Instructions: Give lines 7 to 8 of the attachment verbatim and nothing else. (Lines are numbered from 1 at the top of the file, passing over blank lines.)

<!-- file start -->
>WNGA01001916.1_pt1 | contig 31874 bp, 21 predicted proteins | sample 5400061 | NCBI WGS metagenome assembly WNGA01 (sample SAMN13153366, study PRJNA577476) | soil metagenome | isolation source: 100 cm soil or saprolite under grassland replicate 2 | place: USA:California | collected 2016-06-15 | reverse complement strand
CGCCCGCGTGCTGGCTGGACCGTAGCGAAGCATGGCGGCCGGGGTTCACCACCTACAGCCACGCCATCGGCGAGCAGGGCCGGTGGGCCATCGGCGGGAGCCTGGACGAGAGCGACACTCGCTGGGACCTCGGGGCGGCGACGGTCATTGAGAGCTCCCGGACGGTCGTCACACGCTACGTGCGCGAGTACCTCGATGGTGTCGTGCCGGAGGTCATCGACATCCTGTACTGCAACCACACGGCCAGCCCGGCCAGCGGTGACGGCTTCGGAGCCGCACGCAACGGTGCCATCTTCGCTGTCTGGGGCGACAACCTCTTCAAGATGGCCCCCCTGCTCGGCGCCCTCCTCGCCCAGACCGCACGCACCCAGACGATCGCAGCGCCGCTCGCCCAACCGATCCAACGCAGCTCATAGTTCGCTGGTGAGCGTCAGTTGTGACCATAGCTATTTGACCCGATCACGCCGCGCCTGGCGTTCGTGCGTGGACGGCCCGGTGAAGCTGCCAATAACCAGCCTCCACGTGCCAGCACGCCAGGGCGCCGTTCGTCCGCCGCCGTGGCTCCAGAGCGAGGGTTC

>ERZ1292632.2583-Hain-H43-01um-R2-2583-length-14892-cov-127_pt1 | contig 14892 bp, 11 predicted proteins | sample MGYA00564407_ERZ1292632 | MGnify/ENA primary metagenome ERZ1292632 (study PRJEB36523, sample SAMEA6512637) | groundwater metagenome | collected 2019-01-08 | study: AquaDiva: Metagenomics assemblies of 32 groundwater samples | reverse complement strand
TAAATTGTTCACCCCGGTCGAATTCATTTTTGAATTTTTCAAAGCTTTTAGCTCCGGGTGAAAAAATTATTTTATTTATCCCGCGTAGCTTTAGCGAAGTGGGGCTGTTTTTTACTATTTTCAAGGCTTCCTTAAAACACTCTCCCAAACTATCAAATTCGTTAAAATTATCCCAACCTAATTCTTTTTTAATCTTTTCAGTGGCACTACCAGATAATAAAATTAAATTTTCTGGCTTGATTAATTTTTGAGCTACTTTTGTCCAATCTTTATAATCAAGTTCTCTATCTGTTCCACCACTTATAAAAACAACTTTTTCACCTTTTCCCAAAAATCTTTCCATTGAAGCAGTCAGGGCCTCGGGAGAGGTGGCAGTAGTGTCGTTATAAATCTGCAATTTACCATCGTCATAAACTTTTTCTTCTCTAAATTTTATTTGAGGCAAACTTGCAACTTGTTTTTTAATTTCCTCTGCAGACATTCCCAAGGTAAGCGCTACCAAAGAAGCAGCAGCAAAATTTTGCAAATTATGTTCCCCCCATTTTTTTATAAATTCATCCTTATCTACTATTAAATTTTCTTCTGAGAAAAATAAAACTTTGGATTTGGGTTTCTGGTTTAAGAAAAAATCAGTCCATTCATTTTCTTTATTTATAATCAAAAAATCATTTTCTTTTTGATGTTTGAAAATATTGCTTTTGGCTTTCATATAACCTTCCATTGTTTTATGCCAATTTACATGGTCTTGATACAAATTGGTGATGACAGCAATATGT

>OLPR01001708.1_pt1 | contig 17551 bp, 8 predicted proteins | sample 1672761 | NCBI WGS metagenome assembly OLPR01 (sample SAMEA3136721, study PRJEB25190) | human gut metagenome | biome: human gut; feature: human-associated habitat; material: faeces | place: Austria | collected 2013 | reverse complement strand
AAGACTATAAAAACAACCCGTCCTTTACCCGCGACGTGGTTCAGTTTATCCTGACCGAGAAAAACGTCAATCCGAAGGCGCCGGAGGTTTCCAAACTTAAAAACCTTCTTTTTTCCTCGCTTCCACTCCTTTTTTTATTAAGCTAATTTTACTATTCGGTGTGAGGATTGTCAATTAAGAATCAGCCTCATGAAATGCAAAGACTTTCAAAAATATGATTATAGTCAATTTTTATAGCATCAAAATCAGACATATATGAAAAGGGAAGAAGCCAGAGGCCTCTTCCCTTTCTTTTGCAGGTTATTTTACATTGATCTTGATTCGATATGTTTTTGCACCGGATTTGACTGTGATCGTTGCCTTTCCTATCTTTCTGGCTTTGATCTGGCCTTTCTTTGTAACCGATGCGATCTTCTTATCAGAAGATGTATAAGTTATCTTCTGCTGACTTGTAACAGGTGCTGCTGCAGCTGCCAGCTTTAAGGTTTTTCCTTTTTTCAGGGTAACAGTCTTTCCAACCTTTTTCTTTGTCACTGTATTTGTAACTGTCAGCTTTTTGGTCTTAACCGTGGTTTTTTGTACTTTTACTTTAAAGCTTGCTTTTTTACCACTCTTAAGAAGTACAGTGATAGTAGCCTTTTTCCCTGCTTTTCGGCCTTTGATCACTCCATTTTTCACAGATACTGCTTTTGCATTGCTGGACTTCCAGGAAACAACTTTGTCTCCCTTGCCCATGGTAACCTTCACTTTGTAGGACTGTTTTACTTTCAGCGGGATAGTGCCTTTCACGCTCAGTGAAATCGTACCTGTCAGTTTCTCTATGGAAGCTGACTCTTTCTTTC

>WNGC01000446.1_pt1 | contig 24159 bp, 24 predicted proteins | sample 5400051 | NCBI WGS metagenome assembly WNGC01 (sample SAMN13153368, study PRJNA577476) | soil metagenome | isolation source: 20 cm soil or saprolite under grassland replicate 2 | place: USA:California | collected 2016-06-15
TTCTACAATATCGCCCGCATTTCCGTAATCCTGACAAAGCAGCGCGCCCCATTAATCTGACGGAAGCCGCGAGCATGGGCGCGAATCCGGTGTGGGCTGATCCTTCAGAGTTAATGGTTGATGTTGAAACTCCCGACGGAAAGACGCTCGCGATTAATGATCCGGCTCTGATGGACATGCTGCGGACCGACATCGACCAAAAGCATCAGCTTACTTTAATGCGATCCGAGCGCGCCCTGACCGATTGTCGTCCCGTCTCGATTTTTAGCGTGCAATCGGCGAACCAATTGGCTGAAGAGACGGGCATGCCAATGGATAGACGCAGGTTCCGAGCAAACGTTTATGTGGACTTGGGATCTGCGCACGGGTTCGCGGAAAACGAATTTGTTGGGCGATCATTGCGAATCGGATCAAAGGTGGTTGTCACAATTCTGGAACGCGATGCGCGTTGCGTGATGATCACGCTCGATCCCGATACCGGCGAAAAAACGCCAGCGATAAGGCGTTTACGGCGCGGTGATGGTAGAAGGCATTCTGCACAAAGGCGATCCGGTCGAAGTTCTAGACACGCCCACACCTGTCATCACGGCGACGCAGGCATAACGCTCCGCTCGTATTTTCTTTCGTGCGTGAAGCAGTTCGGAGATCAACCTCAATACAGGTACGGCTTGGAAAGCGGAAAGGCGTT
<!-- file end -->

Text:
>WNGC01000446.1_pt1 | contig 24159 bp, 24 predicted proteins | sample 5400051 | NCBI WGS metagenome assembly WNGC01 (sample SAMN13153368, study PRJNA577476) | soil metagenome | isolation source: 20 cm soil or saprolite under grassland replicate 2 | place: USA:California | collected 2016-06-15
TTCTACAATATCGCCCGCATTTCCGTAATCCTGACAAAGCAGCGCGCCCCATTAATCTGACGGAAGCCGCGAGCATGGGCGCGAATCCGGTGTGGGCTGATCCTTCAGAGTTAATGGTTGATGTTGAAACTCCCGACGGAAAGACGCTCGCGATTAATGATCCGGCTCTGATGGACATGCTGCGGACCGACATCGACCAAAAGCATCAGCTTACTTTAATGCGATCCGAGCGCGCCCTGACCGATTGTCGTCCCGTCTCGATTTTTAGCGTGCAATCGGCGAACCAATTGGCTGAAGAGACGGGCATGCCAATGGATAGACGCAGGTTCCGAGCAAACGTTTATGTGGACTTGGGATCTGCGCACGGGTTCGCGGAAAACGAATTTGTTGGGCGATCATTGCGAATCGGATCAAAGGTGGTTGTCACAATTCTGGAACGCGATGCGCGTTGCGTGATGATCACGCTCGATCCCGATACCGGCGAAAAAACGCCAGCGATAAGGCGTTTACGGCGCGGTGATGGTAGAAGGCATTCTGCACAAAGGCGATCCGGTCGAAGTTCTAGACACGCCCACACCTGTCATCACGGCGACGCAGGCATAACGCTCCGCTCGTATTTTCTTTCGTGCGTGAAGCAGTTCGGAGATCAACCTCAATACAGGTACGGCTTGGAAAGCGGAAAGGCGTT